I spent the last three years coaching a group of high school cheerleaders. It was something I had wanted to do for years, and it was as rewarding as it was challenging.

As contradictory as it may seem for a cheerleading coach, I’m an introvert. I find large groups of loud people to be draining of my energy, so you can imagine how I felt after spending an evening every day with a group of teenage girls. And in coaching, you fight some of the same battles as you do in parenting; how to get someone to follow an instruction they may not want to, working your way through conflict amongst teammates, and handling those circumstances when their personalities might, at times, clash with yours.

I was good at my job; I knew that. But one critique that came up over and over – from everyone from my boss, to the cheerleaders themselves, to the girls’ parents – was that I needed to yell more. Not even so much that I needed to be stricter, or clearer about my expectations; I needed to yell more.

Yelling doesn’t come naturally to me. Speaking UP, in any form, is hard for me, as an introvert. But I expected the girls on the team to speak to each other in a certain way and treat each other with a certain respect, so I would only act towards them as I wanted them to act towards each other. As their coach, I wanted to lead by example.

My quieter tone and non confrontational manner took some getting used to, and some of the parents and kids never really did. Most of the girls coming to my team expected a more intense relationship with their coach and atmosphere at practice – those of you familiar with the show Dance Moms, start replaying some scenes in your head here. That approach wasn’t instinctual to me. Instead, I coached from a place that felt right, took the criticism, and kept at it. Over time, I saw that I was getting through in my approach, at least with some of the team, and set my sights on the upcoming season to keep chugging away, in my way.

I won’t be returning to my coaching position this fall after all. I’ve started school again and couldn’t make the schedule work in the evenings to free me up to hold practice at night. It has been in resigning that I doubted myself and the job I did the most.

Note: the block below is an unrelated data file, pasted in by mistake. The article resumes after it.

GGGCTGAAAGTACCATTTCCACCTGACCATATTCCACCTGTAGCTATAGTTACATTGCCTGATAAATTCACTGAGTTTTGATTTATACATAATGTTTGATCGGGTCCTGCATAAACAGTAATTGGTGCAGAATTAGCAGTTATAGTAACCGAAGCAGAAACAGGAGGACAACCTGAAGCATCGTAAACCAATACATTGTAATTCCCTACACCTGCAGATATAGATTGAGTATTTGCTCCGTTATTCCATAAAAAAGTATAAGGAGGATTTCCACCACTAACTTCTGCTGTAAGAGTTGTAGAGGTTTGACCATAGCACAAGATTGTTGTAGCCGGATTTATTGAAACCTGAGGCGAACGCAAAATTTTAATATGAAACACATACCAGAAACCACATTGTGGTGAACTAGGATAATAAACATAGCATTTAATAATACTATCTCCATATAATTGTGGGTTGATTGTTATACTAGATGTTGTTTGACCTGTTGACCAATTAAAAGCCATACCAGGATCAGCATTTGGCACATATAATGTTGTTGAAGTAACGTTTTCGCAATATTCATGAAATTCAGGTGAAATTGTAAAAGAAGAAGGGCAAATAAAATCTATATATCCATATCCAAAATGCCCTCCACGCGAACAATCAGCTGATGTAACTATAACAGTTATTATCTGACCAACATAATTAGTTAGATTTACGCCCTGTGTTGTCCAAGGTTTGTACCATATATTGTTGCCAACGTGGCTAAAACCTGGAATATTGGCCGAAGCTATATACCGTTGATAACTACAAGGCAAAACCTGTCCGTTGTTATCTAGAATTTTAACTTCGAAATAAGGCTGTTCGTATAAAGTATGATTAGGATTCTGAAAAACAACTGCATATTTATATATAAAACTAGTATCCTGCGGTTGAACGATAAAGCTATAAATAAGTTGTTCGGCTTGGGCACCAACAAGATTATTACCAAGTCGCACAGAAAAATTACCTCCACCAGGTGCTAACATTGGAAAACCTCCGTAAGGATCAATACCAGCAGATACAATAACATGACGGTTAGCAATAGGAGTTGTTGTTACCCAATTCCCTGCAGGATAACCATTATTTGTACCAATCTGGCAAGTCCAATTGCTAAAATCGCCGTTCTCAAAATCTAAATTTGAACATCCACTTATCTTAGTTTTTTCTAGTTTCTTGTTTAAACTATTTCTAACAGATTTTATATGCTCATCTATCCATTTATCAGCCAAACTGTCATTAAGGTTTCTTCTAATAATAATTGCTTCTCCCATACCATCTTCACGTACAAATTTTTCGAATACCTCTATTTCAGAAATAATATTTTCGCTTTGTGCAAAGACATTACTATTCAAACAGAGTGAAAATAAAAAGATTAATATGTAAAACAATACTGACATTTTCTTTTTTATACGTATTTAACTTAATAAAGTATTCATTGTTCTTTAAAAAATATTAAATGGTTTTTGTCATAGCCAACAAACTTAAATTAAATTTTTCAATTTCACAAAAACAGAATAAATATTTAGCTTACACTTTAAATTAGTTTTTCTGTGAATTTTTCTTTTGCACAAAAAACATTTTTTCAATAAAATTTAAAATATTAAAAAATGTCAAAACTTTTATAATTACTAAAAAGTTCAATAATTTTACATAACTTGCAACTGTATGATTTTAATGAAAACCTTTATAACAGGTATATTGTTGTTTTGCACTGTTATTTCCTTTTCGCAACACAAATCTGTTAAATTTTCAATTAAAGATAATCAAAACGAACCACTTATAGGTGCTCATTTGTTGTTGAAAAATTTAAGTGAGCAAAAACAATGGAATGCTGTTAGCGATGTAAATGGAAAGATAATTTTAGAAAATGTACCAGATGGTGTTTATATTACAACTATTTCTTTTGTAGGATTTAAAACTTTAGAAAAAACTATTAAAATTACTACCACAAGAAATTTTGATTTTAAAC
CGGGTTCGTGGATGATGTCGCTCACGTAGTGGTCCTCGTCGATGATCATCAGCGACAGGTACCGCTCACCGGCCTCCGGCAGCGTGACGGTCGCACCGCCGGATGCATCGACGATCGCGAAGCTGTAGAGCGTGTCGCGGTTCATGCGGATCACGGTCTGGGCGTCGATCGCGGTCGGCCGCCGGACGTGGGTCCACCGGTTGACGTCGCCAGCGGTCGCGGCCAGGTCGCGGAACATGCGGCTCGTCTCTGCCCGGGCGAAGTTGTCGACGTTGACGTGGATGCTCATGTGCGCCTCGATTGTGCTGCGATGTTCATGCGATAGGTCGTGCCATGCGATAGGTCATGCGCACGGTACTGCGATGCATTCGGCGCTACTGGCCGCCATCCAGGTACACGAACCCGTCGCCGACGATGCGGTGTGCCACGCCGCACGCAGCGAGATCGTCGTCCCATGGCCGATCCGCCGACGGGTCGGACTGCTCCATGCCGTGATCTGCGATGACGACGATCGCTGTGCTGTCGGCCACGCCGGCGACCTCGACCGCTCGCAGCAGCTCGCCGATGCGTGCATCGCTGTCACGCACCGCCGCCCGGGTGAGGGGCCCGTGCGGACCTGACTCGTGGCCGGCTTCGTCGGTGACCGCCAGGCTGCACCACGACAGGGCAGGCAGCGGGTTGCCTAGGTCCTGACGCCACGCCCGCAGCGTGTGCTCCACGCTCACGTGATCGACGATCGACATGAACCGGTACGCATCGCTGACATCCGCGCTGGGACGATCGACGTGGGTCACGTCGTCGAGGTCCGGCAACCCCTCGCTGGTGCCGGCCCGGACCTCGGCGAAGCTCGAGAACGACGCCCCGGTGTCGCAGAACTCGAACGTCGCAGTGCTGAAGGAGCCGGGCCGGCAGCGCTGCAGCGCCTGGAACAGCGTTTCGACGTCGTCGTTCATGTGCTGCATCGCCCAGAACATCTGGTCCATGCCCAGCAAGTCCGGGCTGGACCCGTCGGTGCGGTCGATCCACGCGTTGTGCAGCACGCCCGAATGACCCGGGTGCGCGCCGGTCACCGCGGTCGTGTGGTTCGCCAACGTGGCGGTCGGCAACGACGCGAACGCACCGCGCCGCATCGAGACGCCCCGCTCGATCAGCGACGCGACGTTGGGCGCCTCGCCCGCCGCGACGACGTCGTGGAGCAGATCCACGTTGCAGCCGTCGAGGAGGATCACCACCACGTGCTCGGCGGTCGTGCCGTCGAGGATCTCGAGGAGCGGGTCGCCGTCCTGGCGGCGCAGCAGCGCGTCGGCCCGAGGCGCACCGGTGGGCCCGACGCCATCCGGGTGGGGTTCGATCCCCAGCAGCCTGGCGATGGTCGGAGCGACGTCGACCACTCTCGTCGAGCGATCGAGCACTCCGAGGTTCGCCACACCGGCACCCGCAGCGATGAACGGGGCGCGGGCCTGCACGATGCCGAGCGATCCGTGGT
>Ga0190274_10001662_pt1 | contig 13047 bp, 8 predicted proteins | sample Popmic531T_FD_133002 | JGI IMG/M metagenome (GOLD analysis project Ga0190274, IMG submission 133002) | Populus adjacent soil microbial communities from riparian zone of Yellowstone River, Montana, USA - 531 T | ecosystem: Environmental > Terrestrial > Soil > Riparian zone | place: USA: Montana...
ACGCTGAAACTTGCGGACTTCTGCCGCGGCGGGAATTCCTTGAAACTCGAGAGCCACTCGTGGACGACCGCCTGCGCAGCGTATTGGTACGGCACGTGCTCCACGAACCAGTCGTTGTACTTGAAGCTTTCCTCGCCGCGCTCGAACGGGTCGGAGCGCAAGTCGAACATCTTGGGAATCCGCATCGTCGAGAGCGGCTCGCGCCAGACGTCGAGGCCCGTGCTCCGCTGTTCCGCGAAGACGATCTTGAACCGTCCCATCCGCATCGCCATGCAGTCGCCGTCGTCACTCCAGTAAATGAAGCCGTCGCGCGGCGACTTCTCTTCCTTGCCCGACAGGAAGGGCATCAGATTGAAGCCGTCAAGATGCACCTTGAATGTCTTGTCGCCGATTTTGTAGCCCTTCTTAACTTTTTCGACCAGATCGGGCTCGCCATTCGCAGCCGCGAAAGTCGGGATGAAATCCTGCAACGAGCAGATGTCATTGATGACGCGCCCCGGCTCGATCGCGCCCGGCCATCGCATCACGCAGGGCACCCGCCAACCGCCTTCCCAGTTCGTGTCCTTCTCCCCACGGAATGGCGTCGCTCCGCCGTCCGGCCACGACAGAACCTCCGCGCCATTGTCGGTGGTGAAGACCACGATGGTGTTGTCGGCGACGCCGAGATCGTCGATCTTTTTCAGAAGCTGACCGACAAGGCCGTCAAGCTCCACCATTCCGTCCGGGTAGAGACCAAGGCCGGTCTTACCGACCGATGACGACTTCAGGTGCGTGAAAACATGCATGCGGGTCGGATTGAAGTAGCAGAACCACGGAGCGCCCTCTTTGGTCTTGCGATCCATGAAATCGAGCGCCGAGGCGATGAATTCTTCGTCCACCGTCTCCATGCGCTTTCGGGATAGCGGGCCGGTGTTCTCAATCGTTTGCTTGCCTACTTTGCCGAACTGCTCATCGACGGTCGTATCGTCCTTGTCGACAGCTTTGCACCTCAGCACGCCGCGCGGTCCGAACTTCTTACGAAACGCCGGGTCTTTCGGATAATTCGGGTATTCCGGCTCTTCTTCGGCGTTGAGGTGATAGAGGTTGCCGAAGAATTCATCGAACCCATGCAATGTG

After hearing from all sides that I needed to yell more, I started to wonder if that was actually true. What if, in order to be truly successful at my job, I needed to step further outside my comfort zone and, well, do some more yelling? I spent a lot of time doubting my coaching philosophy and approach when mulling this over.

Then, it took this experience several weeks ago in parenting for the lightbulb to go off. I had chosen in parenting the same approach I had in my job; mindful, minimal yelling, attempting to influence behaviors long-term rather than be reactionary in the moment.

Sometimes, being so different, the whole gig felt like an uphill battle, and I wasn’t sure if my no-yell approach was ever the right fit for the coach of a sports team. But I realized that, as in parenting, there’s no one way to be successful at that role. Just because I was interacting with the girls differently than they expected didn’t mean I was doing it wrong. I was doing good things with those young women. I have to trust that I’m doing right by my daughter as well, parenting – yes, coaching – her through life.

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